§ From Harry Toulmin
6 December 1810, Fort Stoddert. Reports that there is no sign of any force from Baton Rouge. “The party which assembled from this district, have moved down to a bluff nearly opposite to the town of Mobile.… Governor Folch attempted to cross the bay with a force to disperse them; but a storm arose, and he was compelled to return. They have occasioned a general terror to the inhabitants.… Their numbers, however, are not sufficient to endanger the fort.”
Has heard that Col. John Caller estimates this force at one hundred and expects one hundred more. Caller has said that he would “rather rely on Kemper to obtain the country than on the judge or on the United States, who had suffered themselves to be imposed upon by every power.” Has been informed that one of his letters addressed to another justice was read to the group and altered to depict him as being in support of the enterprise (against Mobile) and that “they have entered into a solemn obligation to murder the public officer who shall institute a prosecution against any of the individuals concerned.”
Discusses his efforts to institute proceedings against leaders of the insurgents and announces his intention to issue a warrant against Buford, the justice who is said to have misused the letter Toulmin sent him. Feels strongly the “personal danger” he is subjecting himself to and is astonished “with what effrontery the opinion is still advanced … that the general government have through the territorial authorities, discoverd a disposition to encourage the troubles in Florida, and thro’ the agency of them to obtain possession of the country.” Doubts he could obtain a conviction of the parties implicated, partly because the assembly is about to abolish the present court system.
Believes that supplies have reached the “little band of patriots” by an unexpected channel and fears that they might try to stop supplies destined for Fort Stoddert. Confesses to being at a loss to understand Kemper’s object. “I have suspected that the main end proposed was to place the leading men in this district in such a situation with regard to their own government, that in case of the non-acknowledgement of the new baton rouge governt by the U. S. this country might easily be added to the projected state of Florida.”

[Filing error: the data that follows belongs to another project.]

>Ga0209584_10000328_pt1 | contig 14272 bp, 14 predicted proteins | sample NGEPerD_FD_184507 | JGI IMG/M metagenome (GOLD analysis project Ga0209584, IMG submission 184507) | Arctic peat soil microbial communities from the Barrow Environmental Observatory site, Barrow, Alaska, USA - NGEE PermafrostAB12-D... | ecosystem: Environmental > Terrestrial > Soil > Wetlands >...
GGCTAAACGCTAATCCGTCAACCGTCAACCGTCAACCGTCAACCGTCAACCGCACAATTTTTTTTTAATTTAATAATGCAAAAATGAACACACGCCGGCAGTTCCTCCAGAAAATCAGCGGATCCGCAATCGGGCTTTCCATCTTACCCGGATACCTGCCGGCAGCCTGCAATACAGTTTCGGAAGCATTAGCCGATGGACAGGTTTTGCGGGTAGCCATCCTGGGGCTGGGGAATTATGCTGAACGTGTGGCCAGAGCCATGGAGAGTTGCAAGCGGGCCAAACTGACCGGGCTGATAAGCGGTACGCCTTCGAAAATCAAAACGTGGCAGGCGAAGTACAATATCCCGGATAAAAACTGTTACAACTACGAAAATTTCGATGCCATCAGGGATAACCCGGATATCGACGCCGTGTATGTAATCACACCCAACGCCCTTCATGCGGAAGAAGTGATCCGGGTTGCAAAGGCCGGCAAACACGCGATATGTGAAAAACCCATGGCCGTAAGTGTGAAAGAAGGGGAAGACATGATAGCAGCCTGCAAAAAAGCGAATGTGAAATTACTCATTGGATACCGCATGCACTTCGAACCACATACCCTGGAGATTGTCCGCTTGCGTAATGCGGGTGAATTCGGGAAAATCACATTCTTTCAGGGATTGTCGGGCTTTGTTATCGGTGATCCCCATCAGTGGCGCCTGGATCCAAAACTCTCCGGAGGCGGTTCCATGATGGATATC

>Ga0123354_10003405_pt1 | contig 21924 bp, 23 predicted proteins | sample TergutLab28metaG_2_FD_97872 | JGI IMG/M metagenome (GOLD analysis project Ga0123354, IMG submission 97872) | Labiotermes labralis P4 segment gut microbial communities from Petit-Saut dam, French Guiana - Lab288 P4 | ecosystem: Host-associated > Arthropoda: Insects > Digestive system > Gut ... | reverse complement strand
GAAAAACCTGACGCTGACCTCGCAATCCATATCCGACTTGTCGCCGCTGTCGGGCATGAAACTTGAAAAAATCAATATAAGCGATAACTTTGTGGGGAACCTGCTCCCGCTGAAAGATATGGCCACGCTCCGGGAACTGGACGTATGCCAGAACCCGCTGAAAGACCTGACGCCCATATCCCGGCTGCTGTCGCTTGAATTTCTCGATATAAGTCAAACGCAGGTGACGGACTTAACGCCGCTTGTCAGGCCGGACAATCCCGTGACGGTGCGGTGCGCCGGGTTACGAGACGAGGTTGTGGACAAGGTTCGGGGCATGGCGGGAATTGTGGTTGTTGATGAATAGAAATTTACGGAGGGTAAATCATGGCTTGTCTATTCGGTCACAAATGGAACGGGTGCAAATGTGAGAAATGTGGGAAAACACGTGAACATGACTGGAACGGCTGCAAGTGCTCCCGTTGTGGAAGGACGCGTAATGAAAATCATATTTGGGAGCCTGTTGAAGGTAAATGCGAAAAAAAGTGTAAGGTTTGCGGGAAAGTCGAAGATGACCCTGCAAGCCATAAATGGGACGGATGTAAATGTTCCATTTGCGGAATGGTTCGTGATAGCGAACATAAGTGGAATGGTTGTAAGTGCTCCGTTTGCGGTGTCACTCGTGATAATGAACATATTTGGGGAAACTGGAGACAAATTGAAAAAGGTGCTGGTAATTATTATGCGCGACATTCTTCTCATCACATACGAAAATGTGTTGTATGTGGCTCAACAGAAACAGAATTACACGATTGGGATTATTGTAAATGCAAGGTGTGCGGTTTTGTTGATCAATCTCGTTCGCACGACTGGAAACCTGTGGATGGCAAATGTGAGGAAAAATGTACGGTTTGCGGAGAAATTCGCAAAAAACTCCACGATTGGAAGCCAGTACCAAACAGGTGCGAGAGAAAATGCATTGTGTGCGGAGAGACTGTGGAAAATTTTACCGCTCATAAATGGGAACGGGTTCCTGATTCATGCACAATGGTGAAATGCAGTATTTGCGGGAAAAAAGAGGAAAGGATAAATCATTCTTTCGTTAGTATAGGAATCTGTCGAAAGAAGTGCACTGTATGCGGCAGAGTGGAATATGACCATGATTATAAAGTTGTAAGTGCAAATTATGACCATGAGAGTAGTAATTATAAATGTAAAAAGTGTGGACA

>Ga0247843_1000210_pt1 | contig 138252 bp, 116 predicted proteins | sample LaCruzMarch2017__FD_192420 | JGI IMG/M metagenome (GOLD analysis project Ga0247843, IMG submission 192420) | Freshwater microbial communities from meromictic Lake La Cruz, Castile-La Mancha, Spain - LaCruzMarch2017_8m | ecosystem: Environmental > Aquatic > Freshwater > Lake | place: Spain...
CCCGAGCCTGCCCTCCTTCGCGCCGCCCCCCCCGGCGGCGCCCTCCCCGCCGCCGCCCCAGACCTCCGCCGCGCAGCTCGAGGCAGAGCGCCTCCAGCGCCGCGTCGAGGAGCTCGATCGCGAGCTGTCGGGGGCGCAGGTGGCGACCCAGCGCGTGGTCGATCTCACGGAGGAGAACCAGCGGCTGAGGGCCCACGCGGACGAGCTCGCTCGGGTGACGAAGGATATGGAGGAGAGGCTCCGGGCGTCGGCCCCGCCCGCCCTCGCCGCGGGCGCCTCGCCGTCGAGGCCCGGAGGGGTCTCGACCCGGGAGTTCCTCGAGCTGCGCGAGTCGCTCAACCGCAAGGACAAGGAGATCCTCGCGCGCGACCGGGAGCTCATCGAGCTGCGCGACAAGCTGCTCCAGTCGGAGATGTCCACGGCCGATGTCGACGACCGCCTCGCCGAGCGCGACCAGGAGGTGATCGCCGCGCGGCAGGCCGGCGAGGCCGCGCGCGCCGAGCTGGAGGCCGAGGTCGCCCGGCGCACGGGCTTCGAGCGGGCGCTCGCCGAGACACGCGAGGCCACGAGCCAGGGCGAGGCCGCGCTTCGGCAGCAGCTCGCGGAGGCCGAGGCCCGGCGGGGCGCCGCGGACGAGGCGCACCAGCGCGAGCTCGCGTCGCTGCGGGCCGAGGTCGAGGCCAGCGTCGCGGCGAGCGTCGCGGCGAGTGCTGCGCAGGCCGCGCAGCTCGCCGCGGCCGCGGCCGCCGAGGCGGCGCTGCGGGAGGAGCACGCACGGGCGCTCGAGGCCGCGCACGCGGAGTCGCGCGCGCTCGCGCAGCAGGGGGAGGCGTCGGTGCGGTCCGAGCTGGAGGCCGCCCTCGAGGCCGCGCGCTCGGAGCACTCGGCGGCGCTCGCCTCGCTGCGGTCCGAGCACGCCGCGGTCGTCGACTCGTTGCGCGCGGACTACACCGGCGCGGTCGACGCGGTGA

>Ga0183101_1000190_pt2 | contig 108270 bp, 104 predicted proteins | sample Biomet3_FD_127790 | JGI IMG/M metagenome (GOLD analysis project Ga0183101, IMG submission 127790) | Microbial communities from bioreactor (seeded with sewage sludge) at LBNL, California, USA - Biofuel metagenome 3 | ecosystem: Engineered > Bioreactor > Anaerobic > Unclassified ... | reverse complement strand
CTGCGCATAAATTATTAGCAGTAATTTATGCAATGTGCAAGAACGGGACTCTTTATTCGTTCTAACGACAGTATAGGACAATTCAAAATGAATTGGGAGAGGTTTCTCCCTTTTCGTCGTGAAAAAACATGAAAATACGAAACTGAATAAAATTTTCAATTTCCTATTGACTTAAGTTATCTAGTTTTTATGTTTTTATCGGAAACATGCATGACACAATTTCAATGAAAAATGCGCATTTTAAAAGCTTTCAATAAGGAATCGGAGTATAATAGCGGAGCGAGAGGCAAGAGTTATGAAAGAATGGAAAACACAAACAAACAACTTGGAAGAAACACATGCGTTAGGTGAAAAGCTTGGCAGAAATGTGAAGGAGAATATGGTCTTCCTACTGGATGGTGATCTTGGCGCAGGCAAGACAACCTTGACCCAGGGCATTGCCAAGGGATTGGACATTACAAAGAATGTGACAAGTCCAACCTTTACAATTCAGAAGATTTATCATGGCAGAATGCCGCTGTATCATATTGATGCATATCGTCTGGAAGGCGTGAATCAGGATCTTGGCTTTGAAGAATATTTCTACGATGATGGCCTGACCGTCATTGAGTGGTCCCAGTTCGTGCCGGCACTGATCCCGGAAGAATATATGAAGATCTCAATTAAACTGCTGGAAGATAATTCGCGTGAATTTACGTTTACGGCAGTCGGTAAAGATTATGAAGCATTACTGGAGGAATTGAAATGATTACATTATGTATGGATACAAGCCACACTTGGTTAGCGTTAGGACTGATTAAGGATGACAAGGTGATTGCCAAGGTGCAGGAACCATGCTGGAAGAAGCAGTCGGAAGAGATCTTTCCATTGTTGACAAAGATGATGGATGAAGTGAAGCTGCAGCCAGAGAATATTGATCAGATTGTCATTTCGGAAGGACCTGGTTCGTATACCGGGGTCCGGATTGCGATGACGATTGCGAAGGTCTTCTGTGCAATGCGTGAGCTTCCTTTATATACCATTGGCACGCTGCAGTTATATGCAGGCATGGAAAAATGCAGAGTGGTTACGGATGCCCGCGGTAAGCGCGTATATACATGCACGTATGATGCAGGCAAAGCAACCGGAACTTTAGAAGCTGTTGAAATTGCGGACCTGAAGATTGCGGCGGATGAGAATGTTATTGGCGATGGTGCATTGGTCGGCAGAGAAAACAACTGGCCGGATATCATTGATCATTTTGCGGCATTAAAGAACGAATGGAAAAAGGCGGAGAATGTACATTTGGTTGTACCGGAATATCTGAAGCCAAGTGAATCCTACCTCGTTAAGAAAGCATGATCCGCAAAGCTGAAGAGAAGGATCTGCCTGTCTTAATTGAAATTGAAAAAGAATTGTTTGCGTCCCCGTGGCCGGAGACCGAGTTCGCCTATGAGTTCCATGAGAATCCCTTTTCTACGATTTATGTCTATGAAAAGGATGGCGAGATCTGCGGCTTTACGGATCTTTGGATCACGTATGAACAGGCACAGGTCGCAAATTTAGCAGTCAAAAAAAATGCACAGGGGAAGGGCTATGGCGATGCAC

“This mail conveys to the Departt. of State a most interestg communn. from Govr. Folch, thro’ Coll. M’Kee,1 a gentleman, who … is I believe firmly attached to the interests of the U. S.… Whatever mystery there was in his conduct as to the Burr conspiracy; I have never felt willing to admit that he could have taken a part in it.… He will set out in a day or two with the duplicate of the letter, & will be fully competent to give you a faithful picture of this country.” Has no news of Colonel Cushing. Apologizes for writing too much.
RC (DLC). 5 pp. Docketed by JM. Printed in Carter, Territorial Papers, Mississippi, 6:149–51.
1. Toulmin referred to a 5 Dec. 1810 letter from John McKee to the secretary of war, enclosing a 2 Dec. letter from Vicente Folch to the secretary of state in which the Spanish governor offered to negotiate the transfer of West Florida to the U.S. (DNA: RG 59, TP, Orleans). Copies of McKee’s letter to Eustis and an enclosed explanatory letter of 2 Dec. 1810 from Folch to McKee are printed in Carter, Territorial Papers, Mississippi, 6:147–48. JM forwarded the letters to Congress in his message of 3 Jan. 1811.